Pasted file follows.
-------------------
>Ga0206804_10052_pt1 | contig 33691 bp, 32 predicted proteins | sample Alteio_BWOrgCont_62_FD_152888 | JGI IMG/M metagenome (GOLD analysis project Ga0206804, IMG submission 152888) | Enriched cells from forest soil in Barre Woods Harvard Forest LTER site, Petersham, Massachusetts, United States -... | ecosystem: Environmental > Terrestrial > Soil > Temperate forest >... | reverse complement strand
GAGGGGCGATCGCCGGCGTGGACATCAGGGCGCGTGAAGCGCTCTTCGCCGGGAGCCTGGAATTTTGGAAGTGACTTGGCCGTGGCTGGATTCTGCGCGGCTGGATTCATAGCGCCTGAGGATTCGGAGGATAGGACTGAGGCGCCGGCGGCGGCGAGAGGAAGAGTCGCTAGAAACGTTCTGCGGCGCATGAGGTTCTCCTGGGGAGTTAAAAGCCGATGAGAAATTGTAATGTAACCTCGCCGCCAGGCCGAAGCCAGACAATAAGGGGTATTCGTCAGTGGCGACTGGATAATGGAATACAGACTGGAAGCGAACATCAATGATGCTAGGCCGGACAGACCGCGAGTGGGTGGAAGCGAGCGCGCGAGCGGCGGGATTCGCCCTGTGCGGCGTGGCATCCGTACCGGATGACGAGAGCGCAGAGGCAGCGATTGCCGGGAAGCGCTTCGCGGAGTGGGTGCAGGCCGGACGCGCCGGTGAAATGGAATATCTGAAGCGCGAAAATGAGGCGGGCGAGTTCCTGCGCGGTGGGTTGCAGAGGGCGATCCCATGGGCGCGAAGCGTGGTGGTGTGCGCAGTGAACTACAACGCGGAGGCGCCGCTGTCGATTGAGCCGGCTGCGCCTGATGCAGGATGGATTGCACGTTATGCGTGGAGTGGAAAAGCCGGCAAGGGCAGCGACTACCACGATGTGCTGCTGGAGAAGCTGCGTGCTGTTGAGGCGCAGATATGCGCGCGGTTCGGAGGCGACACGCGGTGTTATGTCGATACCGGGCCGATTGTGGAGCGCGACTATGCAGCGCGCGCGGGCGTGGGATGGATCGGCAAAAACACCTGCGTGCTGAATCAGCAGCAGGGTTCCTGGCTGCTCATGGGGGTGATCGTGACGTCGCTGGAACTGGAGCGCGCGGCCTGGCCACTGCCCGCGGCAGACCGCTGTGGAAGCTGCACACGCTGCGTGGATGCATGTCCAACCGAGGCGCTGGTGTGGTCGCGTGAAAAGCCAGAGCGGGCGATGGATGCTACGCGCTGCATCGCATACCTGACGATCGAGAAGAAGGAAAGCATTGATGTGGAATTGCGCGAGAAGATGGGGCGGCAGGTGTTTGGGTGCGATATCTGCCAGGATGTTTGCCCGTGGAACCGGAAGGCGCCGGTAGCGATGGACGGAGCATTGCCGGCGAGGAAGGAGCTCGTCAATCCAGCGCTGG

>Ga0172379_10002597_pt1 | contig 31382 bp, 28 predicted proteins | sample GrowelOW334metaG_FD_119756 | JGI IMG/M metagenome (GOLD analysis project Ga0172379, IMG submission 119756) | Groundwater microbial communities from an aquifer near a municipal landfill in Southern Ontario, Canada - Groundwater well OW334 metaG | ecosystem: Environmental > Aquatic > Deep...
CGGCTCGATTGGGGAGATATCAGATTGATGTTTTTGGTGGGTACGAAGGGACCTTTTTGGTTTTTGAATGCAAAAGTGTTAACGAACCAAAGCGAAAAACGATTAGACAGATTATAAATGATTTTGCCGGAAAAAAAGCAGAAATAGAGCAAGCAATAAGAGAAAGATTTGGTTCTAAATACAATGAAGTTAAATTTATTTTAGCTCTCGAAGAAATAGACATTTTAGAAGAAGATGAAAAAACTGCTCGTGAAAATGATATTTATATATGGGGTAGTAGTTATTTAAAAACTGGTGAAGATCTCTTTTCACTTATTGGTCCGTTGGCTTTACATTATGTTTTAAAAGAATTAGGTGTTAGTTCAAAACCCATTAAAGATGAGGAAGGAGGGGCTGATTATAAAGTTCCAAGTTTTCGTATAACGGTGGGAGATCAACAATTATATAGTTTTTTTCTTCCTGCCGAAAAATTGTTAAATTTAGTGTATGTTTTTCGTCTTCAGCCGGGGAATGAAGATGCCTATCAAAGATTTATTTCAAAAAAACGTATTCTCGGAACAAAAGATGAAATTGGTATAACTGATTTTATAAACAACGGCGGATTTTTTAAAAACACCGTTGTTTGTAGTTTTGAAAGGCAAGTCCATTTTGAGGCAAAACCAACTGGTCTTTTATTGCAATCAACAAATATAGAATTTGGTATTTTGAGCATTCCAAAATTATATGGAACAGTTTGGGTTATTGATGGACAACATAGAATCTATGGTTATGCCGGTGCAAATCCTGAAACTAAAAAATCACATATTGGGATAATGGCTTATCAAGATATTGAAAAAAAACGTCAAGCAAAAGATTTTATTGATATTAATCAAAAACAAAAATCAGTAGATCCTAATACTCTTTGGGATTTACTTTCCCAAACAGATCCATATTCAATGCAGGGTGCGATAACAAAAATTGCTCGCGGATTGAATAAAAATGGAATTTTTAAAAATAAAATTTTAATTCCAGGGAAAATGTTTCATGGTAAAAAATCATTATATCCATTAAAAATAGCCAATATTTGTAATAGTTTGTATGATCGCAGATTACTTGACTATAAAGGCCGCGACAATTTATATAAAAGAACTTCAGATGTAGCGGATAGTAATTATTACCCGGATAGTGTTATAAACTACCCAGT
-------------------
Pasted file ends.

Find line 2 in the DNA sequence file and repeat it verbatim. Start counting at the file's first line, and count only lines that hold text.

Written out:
GAGGGGCGATCGCCGGCGTGGACATCAGGGCGCGTGAAGCGCTCTTCGCCGGGAGCCTGGAATTTTGGAAGTGACTTGGCCGTGGCTGGATTCTGCGCGGCTGGATTCATAGCGCCTGAGGATTCGGAGGATAGGACTGAGGCGCCGGCGGCGGCGAGAGGAAGAGTCGCTAGAAACGTTCTGCGGCGCATGAGGTTCTCCTGGGGAGTTAAAAGCCGATGAGAAATTGTAATGTAACCTCGCCGCCAGGCCGAAGCCAGACAATAAGGGGTATTCGTCAGTGGCGACTGGATAATGGAATACAGACTGGAAGCGAACATCAATGATGCTAGGCCGGACAGACCGCGAGTGGGTGGAAGCGAGCGCGCGAGCGGCGGGATTCGCCCTGTGCGGCGTGGCATCCGTACCGGATGACGAGAGCGCAGAGGCAGCGATTGCCGGGAAGCGCTTCGCGGAGTGGGTGCAGGCCGGACGCGCCGGTGAAATGGAATATCTGAAGCGCGAAAATGAGGCGGGCGAGTTCCTGCGCGGTGGGTTGCAGAGGGCGATCCCATGGGCGCGAAGCGTGGTGGTGTGCGCAGTGAACTACAACGCGGAGGCGCCGCTGTCGATTGAGCCGGCTGCGCCTGATGCAGGATGGATTGCACGTTATGCGTGGAGTGGAAAAGCCGGCAAGGGCAGCGACTACCACGATGTGCTGCTGGAGAAGCTGCGTGCTGTTGAGGCGCAGATATGCGCGCGGTTCGGAGGCGACACGCGGTGTTATGTCGATACCGGGCCGATTGTGGAGCGCGACTATGCAGCGCGCGCGGGCGTGGGATGGATCGGCAAAAACACCTGCGTGCTGAATCAGCAGCAGGGTTCCTGGCTGCTCATGGGGGTGATCGTGACGTCGCTGGAACTGGAGCGCGCGGCCTGGCCACTGCCCGCGGCAGACCGCTGTGGAAGCTGCACACGCTGCGTGGATGCATGTCCAACCGAGGCGCTGGTGTGGTCGCGTGAAAAGCCAGAGCGGGCGATGGATGCTACGCGCTGCATCGCATACCTGACGATCGAGAAGAAGGAAAGCATTGATGTGGAATTGCGCGAGAAGATGGGGCGGCAGGTGTTTGGGTGCGATATCTGCCAGGATGTTTGCCCGTGGAACCGGAAGGCGCCGGTAGCGATGGACGGAGCATTGCCGGCGAGGAAGGAGCTCGTCAATCCAGCGCTGG